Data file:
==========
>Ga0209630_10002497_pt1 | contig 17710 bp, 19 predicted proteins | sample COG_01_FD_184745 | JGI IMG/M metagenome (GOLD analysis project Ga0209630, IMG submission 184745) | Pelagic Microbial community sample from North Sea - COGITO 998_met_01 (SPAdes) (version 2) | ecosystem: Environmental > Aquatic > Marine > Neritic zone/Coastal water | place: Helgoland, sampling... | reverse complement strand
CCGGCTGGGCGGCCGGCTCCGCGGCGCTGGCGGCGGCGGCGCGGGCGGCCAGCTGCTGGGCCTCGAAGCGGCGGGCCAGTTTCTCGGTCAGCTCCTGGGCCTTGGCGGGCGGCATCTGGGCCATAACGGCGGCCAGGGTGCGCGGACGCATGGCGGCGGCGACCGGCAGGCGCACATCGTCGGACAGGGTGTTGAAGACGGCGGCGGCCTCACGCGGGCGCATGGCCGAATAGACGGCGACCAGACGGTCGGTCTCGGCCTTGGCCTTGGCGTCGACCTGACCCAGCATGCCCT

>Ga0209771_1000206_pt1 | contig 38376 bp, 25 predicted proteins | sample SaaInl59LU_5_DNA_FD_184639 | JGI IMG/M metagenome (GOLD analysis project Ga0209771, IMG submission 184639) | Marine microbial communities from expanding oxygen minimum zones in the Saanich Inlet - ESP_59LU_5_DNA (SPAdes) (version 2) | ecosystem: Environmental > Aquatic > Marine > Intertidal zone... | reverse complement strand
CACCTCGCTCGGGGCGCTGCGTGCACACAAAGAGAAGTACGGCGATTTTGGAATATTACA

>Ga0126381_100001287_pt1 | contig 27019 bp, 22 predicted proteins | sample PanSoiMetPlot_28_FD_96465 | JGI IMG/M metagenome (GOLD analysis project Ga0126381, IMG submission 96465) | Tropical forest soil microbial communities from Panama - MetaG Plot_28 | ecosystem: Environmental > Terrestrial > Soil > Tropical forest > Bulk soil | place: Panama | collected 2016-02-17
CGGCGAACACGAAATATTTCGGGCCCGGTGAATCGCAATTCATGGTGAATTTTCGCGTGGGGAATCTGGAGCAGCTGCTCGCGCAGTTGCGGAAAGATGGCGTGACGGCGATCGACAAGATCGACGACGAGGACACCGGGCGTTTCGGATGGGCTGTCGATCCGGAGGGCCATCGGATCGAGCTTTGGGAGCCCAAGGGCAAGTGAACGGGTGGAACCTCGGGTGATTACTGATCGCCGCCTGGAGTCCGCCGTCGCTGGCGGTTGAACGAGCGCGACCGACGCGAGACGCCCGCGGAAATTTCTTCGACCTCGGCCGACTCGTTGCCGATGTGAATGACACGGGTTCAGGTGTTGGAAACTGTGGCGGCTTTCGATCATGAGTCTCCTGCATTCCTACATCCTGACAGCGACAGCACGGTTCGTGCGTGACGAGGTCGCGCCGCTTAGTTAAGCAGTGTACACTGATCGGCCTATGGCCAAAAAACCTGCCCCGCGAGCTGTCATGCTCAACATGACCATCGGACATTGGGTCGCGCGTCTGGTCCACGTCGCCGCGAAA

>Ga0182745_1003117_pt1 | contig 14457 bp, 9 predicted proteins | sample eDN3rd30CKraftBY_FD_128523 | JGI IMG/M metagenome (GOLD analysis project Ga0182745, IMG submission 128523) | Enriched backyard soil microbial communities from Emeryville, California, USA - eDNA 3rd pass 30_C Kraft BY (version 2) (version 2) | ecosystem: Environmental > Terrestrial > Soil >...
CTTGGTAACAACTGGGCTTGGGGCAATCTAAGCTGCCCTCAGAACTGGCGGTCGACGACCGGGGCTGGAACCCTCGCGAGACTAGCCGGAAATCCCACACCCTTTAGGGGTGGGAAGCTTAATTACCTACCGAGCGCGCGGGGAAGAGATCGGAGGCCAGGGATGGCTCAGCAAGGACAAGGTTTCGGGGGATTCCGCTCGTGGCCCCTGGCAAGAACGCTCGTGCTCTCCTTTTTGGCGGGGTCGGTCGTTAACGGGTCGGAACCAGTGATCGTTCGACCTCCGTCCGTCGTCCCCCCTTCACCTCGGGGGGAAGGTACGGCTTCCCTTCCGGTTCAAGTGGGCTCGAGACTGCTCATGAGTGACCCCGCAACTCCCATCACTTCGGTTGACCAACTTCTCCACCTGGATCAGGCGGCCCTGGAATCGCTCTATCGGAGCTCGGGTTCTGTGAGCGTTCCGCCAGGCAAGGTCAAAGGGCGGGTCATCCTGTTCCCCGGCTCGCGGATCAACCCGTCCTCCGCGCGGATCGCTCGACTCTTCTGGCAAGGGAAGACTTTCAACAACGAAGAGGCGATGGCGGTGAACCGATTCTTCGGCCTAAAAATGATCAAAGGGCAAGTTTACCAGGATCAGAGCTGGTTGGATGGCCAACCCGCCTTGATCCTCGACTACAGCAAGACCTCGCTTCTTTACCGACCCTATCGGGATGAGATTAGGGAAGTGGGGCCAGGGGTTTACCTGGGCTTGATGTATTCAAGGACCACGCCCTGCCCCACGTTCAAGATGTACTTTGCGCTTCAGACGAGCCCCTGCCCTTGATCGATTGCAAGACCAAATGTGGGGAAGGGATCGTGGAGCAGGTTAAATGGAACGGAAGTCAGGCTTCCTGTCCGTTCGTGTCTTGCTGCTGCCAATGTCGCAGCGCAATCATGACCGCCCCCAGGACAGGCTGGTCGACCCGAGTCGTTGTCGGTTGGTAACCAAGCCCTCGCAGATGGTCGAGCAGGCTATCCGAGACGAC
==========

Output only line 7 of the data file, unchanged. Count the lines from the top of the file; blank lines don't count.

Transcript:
>Ga0182745_1003117_pt1 | contig 14457 bp, 9 predicted proteins | sample eDN3rd30CKraftBY_FD_128523 | JGI IMG/M metagenome (GOLD analysis project Ga0182745, IMG submission 128523) | Enriched backyard soil microbial communities from Emeryville, California, USA - eDNA 3rd pass 30_C Kraft BY (version 2) (version 2) | ecosystem: Environmental > Terrestrial > Soil >...